Technical details

Freesat broadcasts from the same fleet of satellites (Astra 28.2°E and Eurobird 1) as Sky Digital. Channels are broadcast using DVB-S. The Freesat electronic programme guide is broadcast from the Eurobird 1 satellite situated at 28.5° east. Freesat's role is not broadcasting or availability of channels (although the BBC and ITV are substantial broadcasters in their own right) but instead providing a platform for receiving the channels and the EPG.

All the channels broadcasting to date are broadcasting using DVB-S. Standard definition channels are broadcast using MPEG-2, while high definition channels are broadcast using MPEG-4. Currently, BBC HD uses DVB-S rather than DVB-S2 since the channel shares a transponder with several SD channels. Since the channels are broadcast in-the-clear, they can also be received by non-Freesat receivers and, most commonly, Sky Digiboxes.

Interactive television is done using MHEG-5 rather than the proprietary OpenTV platform used by Sky.

The specification for Freesat boxes includes having an Ethernet socket on the back. This is to allow future on demand programmes provided by the BBC iPlayer (or a service similar to the cancelled on demand Kangaroo service) to be viewed directly on the customer's television.


The table below shows the quarterly and cumulative sales of Freesat equipment since the inception of the service. Sales rose through the first two quarters of the service and since then have averaged around 120,000 per quarter, leading to total sales of 350,000 by the end of Q1, 2009. Of all sales, three quarters have been high definition receivers.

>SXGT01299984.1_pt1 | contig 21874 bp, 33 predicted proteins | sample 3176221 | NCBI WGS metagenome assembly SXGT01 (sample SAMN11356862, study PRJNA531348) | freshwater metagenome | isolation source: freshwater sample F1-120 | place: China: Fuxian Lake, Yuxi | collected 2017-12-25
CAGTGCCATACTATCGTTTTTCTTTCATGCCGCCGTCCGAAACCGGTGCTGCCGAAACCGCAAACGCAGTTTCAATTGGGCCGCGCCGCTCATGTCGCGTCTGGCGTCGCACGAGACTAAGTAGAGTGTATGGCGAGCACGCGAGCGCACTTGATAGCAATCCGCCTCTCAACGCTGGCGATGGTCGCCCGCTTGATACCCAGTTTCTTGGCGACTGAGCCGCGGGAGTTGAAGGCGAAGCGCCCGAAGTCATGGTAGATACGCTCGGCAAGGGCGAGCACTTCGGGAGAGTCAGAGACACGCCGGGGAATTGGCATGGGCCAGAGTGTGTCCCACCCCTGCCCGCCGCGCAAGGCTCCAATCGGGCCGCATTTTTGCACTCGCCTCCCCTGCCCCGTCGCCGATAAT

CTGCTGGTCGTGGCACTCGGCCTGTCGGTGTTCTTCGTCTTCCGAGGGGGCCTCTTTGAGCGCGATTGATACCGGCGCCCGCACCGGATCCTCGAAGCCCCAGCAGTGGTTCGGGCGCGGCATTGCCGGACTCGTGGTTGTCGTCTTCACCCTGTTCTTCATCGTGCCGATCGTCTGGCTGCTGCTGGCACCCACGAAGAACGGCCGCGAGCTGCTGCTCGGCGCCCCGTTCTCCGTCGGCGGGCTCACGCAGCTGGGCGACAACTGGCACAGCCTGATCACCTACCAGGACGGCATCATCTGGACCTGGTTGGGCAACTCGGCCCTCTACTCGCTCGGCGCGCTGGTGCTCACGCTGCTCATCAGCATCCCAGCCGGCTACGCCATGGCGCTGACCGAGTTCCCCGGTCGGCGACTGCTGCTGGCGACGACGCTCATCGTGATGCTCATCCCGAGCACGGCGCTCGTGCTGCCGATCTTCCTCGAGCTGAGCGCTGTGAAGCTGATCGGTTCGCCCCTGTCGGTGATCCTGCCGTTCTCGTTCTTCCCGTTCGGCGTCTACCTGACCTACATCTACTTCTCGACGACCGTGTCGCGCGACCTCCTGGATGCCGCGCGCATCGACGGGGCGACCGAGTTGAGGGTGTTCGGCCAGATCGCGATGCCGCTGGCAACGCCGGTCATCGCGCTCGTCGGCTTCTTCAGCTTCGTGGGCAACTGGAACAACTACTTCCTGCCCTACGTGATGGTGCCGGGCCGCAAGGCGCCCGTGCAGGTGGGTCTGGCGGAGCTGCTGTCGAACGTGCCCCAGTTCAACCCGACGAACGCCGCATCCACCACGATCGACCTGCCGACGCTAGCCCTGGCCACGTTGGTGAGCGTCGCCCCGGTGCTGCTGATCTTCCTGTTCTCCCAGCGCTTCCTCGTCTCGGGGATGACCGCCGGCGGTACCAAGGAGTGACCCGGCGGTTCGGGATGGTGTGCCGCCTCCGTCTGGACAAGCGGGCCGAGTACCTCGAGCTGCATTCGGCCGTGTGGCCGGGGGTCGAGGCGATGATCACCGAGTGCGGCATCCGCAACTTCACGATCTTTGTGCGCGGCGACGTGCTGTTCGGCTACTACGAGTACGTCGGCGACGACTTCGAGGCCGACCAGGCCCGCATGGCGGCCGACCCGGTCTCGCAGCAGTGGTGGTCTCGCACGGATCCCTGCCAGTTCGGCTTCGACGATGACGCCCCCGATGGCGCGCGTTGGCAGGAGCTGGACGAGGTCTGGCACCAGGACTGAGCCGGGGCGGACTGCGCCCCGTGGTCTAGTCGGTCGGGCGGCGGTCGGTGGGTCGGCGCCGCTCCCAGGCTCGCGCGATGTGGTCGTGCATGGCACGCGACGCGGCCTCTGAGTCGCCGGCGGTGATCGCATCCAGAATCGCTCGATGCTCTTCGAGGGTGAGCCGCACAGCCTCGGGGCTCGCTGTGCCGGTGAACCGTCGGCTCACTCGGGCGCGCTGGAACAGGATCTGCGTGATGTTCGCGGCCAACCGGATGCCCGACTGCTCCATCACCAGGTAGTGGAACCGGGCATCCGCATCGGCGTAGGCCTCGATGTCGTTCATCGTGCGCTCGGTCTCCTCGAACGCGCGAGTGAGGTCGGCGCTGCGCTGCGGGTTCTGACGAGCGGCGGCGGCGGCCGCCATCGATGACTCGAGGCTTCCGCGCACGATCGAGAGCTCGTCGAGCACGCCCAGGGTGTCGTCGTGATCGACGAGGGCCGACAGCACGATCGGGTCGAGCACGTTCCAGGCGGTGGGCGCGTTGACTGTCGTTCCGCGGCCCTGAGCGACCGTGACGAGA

Quarter Quarterly Sales Cumulative Sales Quarterly HD Sales Cumulative HD Sales Quarterly HD Proportion Reference
Q2, 2008 39,018 39,018 23,854 23,854 61% [1]
Q3, 2008 68,982 108,000 49,146 73,000 71% [2]
Q4, 2008 125,000 233,000 99,000 172,000 79% [3]
Q1, 2009 117,000 350,000 91,000 263,000 78% [4]
Q2, 2009 98,000 450,000 77,000 340,000 79% [5]
Q3, 2009  ? 640,000  ?  ? 79% [6]

See also


  1. ^ "What's freesat - Free digital TV for everyone". Freesat UK. 2009-07-31. Retrieved 2009-07-31. 
  2. ^ "The Consumer Experience - Policy Evaluation 07". Retrieved 2008-05-11. 
  3. ^ Jay, Alan (2003-05-29). "BBC ceases Astra 2A transmissions". Digital Spy. Retrieved 2008-04-27. 
  4. ^ Jay, Alan (2003-05-09). "BBC shifts FTA transmission date". Digital Spy. Retrieved 2008-04-27. 
  5. ^ "BBC and ITV to start Sky TV rival". BBC News ( 2005-11-07. Retrieved 2008-04-27. 
  6. ^ "Five joins Freesat". Broadband TV News ( 2008-11-05. Retrieved 2010-02-25. 
  7. ^ "CNBC joins Freesat". Broadband TV News ( 2010-02-19. Retrieved 2010-02-25. 
  8. ^ BBC Trust (2007-04-27). "BBC Trust Approves "Freesat"". Press release. Retrieved 2008-04-27. 
  9. ^ "Freesat confirms launch date as May 6". Digital Spy. 2008-04-30. Retrieved 2008-05-03. 
  10. ^ "freesat - What's On". Retrieved 2008-05-07. 
  11. ^ "In full: Freesat channels at launch". Digital Spy. 2008-05-06. Retrieved 2008-05-07. 
  12. ^ "Free satellite TV service begins". BBC News ( 2009-04-06. Retrieved 2008-05-07. 
  13. ^ "Confirmed: ITV HD is Freesat exclusive". Digitalspy. 6 May 2008. Retrieved 6 May 2008. 
  14. ^ "ITV HD on Sky HD new EPG". Digitalspy. 10 April 2009. Retrieved 18 April 2009. 
  15. ^ "Sky Starts Phased Launch Of New Sky+HD Guide". BSkyB. 1 April 2009. Retrieved 18 April 2009. 
  16. ^ ITV plc (12 March 2010). "New ITV1 HD channel available on Freesat, Freeview, Sky and Virgin". Press release. Retrieved 16 March 2010. 
  17. ^ "Freesat plans 30 new channels a month". Broadband TV News. 2008-05-06. Retrieved 2008-05-07. 
  18. ^ a b "Five 'cleared for Freesat launch'". Digital Spy. 2008-07-24. Retrieved 2008-07-26. 
  19. ^
  20. ^ That is boxes designed for the Freesat platform but anyone can make a free-to-air receiver
  21. ^ West, Dave (2008-04-15). "Humax claims lead on high def Freesat box". Digital Spy. Retrieved 2008-04-27. 
  22. ^ "New digital TV service launched". The Irish Times. 2008-10-24. Retrieved 2008-04-27. 
  23. ^ "Sat4Free launches in Ireland". Join Freesat. 2008-10-25. 

External links


Got something to say? Make a comment.
Your name
Your email address